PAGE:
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Copper Magnet Wire »
What is Magnet Wire?
Copper or aluminium wire, covered with a layer of insulation or enamel, will be known as magnet wire, which is used to convert electric energy into magnetic energy.
Applications that contain tight coils of wire will use magnet wire. Transformers, inductors, motors, speakers, hard disk head actuators, or electromagnets all use coiled magnet wire.
Magnet Wire Specifications
Copper is the default metal for most magnet wire, but aluminum is used in some applications as well, including large transformers and loudspeaker coils.
Due to it having lower conductivity than copper, aluminum wire will need to have a cross section that is 1.6 times larger to replicate the same current capabilities as a copper wire. This makes copper wire generally more efficient and less bulky than aluminum, as it will take more aluminum to achieve the same ratings.
At the same time, aluminum does have the advantage of being more resistant to corrosion than copper.
The most common shapes for magnet wire are square, round and rectangular. The wire shapes is important in determining how tightly the wire can be coiled.
Square copper wires contain less space between the turns when they are formed in a coil and are often used in confined spaces. Applications that require higher power, and that have a larger capacity and wire gauge, will also need square wire coils.
Round wire has more spaces between the wires and cannot be wound as tightly as square wire.
Rectangular wire is the most easily wound since it lays flat. Rectangular wires are laminated into a flat ribbon of flexible insulating plastic. Flattened wire is used on edge-wound coil springs.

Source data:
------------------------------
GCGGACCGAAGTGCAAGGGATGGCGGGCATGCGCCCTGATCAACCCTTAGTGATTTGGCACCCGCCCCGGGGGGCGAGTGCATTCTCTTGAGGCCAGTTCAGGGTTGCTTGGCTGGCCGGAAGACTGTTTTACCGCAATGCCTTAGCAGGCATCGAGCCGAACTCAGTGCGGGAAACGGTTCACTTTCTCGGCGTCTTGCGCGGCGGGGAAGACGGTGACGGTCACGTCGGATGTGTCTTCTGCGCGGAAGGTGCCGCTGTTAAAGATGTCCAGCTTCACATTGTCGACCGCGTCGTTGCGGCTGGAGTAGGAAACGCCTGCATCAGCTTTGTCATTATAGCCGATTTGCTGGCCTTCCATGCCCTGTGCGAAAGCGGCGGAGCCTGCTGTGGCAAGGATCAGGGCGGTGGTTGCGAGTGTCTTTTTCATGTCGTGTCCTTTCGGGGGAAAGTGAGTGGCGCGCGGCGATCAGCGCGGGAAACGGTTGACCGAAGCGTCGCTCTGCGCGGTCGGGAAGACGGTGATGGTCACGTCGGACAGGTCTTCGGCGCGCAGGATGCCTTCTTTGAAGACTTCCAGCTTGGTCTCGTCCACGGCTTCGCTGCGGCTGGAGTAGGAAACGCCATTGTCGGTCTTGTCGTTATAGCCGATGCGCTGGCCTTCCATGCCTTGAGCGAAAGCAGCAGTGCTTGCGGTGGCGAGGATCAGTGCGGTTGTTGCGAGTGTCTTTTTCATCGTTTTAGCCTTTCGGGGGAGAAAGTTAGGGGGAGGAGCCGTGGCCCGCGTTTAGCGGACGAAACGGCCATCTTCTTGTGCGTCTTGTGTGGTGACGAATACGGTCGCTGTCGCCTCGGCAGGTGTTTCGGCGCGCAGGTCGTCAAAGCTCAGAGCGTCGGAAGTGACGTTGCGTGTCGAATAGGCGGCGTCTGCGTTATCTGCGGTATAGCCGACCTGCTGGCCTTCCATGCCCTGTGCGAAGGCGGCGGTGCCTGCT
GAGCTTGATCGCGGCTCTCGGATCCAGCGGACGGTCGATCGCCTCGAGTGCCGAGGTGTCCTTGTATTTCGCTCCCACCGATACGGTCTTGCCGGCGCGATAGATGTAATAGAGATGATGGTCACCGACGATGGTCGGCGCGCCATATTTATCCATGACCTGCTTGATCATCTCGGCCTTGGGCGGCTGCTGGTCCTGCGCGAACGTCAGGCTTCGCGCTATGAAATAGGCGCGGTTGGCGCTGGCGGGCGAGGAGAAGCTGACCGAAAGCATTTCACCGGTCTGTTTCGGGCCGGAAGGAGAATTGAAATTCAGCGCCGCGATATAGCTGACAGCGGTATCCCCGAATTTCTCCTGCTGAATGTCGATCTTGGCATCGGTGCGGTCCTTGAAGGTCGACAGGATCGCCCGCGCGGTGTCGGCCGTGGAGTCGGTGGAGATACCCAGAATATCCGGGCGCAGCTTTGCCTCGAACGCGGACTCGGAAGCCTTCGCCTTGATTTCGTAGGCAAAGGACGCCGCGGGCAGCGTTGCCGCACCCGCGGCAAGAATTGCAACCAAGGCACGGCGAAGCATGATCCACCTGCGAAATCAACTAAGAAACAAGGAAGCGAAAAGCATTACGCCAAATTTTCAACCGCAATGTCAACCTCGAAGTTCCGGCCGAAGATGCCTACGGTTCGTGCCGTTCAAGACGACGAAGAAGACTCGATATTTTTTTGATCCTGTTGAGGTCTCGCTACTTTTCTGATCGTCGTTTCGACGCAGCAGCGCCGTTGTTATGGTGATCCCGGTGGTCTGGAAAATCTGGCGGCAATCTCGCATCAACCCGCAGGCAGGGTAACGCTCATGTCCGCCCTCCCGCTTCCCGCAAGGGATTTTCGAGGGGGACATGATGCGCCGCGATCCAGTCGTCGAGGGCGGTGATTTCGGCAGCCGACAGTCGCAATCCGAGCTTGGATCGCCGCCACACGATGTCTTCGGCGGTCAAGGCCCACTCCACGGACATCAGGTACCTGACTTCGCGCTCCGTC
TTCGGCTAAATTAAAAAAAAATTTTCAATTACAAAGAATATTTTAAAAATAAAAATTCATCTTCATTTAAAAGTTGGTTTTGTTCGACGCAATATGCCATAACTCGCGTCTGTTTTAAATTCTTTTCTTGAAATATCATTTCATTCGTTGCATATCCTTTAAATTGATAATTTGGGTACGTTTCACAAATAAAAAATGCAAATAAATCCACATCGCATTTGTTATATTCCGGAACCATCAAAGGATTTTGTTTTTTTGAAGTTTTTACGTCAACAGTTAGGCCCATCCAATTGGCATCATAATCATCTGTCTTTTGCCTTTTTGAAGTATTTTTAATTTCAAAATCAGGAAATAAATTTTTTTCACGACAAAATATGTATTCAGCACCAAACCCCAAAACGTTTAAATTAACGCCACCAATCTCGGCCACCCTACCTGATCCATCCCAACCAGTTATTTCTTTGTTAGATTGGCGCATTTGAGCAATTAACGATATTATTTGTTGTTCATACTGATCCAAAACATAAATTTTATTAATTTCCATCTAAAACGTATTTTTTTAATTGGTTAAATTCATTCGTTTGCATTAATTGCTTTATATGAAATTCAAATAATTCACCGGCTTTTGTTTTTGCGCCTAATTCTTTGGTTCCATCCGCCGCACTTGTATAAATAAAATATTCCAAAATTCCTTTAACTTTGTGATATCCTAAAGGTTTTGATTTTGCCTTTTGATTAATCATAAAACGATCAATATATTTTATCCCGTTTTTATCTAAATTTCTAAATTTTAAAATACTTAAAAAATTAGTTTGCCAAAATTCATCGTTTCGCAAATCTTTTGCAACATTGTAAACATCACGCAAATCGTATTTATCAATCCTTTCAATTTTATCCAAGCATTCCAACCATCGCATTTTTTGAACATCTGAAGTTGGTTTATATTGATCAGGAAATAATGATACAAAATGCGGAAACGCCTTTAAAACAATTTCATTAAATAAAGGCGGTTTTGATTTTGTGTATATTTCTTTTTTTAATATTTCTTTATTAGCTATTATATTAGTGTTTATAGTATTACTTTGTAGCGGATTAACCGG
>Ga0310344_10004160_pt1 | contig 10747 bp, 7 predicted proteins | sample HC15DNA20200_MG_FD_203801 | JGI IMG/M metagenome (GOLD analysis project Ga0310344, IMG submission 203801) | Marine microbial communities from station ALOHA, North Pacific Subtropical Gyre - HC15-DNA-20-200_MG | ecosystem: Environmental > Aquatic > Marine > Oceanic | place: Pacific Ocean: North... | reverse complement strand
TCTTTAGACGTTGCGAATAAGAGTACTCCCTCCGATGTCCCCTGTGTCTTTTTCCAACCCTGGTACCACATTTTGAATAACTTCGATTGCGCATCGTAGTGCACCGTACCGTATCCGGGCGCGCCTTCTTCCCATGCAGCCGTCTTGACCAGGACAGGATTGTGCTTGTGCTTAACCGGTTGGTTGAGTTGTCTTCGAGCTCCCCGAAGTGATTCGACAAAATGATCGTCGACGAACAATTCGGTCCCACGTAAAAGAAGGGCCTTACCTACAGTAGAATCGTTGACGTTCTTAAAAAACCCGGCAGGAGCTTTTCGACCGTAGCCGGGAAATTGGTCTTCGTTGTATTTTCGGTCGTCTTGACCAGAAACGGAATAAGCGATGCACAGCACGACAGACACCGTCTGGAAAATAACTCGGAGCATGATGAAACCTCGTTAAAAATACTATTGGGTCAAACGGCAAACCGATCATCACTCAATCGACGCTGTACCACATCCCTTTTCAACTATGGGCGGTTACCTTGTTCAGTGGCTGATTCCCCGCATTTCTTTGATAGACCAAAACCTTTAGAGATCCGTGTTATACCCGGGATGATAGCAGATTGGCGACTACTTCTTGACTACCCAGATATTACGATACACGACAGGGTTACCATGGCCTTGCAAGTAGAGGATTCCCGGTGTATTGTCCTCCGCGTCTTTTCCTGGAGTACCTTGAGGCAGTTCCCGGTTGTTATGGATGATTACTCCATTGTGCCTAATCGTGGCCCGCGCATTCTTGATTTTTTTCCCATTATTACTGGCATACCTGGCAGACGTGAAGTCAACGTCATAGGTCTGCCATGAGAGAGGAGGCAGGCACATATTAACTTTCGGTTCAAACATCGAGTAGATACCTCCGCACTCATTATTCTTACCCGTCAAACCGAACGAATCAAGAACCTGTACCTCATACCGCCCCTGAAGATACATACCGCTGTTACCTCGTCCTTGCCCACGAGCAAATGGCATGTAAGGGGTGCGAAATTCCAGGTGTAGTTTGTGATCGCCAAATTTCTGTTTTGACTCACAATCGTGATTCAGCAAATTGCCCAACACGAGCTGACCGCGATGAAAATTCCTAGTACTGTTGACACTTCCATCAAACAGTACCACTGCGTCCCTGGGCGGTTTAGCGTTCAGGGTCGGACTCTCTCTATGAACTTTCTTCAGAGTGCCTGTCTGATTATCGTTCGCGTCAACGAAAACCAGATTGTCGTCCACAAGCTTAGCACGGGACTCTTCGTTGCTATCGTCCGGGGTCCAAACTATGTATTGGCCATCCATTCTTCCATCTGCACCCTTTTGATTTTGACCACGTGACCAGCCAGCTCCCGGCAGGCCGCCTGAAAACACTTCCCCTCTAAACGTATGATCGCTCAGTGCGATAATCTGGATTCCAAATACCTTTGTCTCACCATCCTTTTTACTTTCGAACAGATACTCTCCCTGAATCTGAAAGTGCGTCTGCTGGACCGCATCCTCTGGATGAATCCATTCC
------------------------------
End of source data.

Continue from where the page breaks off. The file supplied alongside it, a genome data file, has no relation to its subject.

The color of the wire will have no effect on the insulation, diameter, current, or any other element of how the wire will function.
The reason that wires will come in different colors is to differentiate circuits for soldering. By making the wires different colors, it makes it clear which conductor is coming from which circuit.
Wires can come in a variety of colors, including red, green and amber. Manufacturers will sometimes provide customers with a wire in a specific color if it is required.
Magnet wire insulation enhances the wire's thermal endurance and serves to protect it. Wires that contain no insulation are known as bare wire. The turns of bare wire cannot touch each other, since this would cause the wire to short itself out. Insulated wire can be wound so that the wires are touching. In the case of a wire needing to have hundreds or thousands of turns, the wire will require the protection that the insulation provides.
Magnet wire insulations are either a thin varnish, a yarn made out of polyester or fiberglass, or both.
Square and rectangular wires with thicker insulation builds might come with an extra high-temperature tape made of polyimide or fiberglass. The coils might also be covered with a varnish that is meant to increase both the strength and the reliability of the wire.
Older insulation materials used to be constructed of materials like cotton, paper, or silk. These are only useful for low-temperature applications, however, as they generally have a thermal rating of 105°C.
Different insulation types will have different specifications, including thermal capacity, diameter, gauge and application.
Polyester and polyurethane are two of the many different kinds of insulation that a magnet wire might use. Wires can also be double coated, meaning they will have both an undercoat and a topcoat.
TEMCo offers two dual insulation wires: Soderon 155, which has a polyurethane insulation with a polyamide overcoat, and GP/MR-200, which comes with a polyester-imide insulation overcoated with polyamide-imide.
Double coated wire is used to strengthen the wire and increase its durability. It also allows the wire to take on the properties of both insulations. For example, the insulation of the GP/MR 200 gives the wire increased dielectric properties and greater chemical resistance to common solvents and refrigerants. The dual insulation of the Soderon 155 allows it to be more resistant to solvents and increases its windability.
Wire diameter can be determined by the American wire gauge (AWG) number of the wire. AWG is used in the U.S. and Canada and represents the specific characteristics of a solid, round wire, such as diameter, resistance and current.